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Weekly Audit: Obama's economic hits and misses

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By Zach Carter, Media Consortium Blogger

Eight months after President Obama was sworn into office, the foreclosure epidemic is even more dire and no laws have been passed to rein in Wall Street. While Obama has helped cushion the nation’s economic fall with a stimulus plan and other proactive measures, much more aggressive action is needed to protect workers and homeowners from reckless financiers.

In an a piece for The Nation, John Nichols dissects Obama's recent speech on the one-year anniversary of Lehman Brothers' bankruptcy. Obama praised the Bush administration's bank bailouts and advocated for regulatory reforms, because after eight months in office, we still haven't seen any new financial regulations. Quoting a recent New York Times article on the status of the federal budget deficit, Nichols notes:


"It is not programs that care for the children of immigrants or aid to poor countries that emptied the Treasury, and it is not the 'threat' of healthcare reform that worries serious economists. The federal government has become 'the guarantor against risk for investors large and small' while doing little to restrain CEO greed or to protect the citizens, consumers and communities that have been battered by banksters."


There are some signs of hope, however. Obama’s decision to appoint Daniel Tarullo, a former assistant to President Bill Clinton on international economic policy,  to the Federal Reserve Board of Governors appears to be paying off—though its been sorely underreported in the mainstream press. Salon's Andrew Leonard highlights a Wall Street Journal story indicating that Tarullo is close to securing major restrictions on bank pay practices. That's extremely good news: blockbuster bonuses don't just fuel inequality. Bankers "earn" those paydays by taking on huge levels of risk so their companies can book short-term profits. Banks were literally rewarding their top managers and executives for sabotaging the global economy.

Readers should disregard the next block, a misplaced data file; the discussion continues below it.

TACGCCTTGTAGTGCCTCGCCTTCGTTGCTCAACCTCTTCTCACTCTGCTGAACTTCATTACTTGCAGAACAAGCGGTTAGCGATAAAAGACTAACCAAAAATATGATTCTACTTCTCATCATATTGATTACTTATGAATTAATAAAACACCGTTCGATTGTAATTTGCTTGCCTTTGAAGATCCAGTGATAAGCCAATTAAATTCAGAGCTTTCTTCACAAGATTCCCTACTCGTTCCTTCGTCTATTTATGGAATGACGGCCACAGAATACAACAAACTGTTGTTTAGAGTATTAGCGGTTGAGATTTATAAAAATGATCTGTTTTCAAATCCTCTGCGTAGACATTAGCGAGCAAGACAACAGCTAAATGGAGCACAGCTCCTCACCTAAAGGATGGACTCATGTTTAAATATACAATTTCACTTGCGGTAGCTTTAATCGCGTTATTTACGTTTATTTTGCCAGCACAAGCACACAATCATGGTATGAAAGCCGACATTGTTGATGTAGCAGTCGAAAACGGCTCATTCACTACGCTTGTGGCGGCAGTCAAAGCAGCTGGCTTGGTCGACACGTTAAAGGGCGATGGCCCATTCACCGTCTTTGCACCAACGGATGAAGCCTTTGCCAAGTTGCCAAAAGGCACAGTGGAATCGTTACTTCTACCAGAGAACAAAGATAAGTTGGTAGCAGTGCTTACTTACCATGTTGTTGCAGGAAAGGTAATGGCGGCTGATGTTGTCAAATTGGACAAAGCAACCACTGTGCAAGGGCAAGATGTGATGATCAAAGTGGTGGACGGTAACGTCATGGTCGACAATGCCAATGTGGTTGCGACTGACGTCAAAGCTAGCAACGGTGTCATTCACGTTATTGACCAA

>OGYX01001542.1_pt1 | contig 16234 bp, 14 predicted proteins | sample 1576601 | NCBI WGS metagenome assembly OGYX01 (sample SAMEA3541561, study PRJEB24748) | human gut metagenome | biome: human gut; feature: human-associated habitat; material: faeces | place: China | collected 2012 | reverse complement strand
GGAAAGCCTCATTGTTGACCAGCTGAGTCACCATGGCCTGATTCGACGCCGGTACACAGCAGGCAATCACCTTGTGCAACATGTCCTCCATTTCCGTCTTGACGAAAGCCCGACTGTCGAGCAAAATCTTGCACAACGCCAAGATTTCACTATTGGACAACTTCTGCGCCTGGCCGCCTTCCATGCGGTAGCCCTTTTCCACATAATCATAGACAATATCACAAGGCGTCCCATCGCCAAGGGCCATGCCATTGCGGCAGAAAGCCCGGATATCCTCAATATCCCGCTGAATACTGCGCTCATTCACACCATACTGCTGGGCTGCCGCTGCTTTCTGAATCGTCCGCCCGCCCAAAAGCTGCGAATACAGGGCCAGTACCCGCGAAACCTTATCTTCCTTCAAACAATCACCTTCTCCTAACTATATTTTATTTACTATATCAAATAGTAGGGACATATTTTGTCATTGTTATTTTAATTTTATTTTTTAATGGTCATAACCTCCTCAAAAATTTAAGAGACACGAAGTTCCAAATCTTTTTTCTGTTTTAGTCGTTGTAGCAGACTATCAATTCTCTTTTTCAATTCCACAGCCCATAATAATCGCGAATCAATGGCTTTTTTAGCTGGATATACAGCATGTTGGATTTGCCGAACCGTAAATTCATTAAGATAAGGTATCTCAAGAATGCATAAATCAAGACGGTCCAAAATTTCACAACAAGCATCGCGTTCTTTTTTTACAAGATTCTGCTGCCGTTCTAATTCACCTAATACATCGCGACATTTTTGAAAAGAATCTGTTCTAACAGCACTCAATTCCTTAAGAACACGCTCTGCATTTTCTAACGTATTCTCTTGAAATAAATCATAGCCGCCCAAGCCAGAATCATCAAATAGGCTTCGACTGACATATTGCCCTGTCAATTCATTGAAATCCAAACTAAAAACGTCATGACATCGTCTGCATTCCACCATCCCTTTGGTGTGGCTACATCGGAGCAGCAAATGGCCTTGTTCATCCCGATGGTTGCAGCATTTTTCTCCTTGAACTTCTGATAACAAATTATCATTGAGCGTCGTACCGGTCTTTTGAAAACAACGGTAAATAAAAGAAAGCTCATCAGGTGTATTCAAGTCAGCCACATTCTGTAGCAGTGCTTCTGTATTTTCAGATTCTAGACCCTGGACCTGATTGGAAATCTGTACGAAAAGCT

Unfortunately, Obama has also appointed deregulatory crisis-causers to major regulatory positions. The most recent outrage, as David Corn and Daniel Schulman detail for Mother Jones, is Republican Scott O'Malia's appointment as a Commissioner of the Commodity Futures Trading Commission (CFTC). The CFTC oversees a wide array of important trade activities, including much of the oil and energy market. O'Malia has a history of lobbying against regulation in these very markets. He spent years peddling political influence for an electricity company, Mirant, which has a history of stretching the law to profit at the public’s expense. In 2003, the year after O'Malia left the company, Mirant paid about $500 million to settle charges that it illegally ripped off California citizens during the state's electricity crisis.

Presidents typically allow very few members on top regulatory panels to come from the opposite political party—the idea is to prevent independent regulatory agencies from becoming political hatchet teams. Unfortunately, Obama's other appointments have been questionable as well.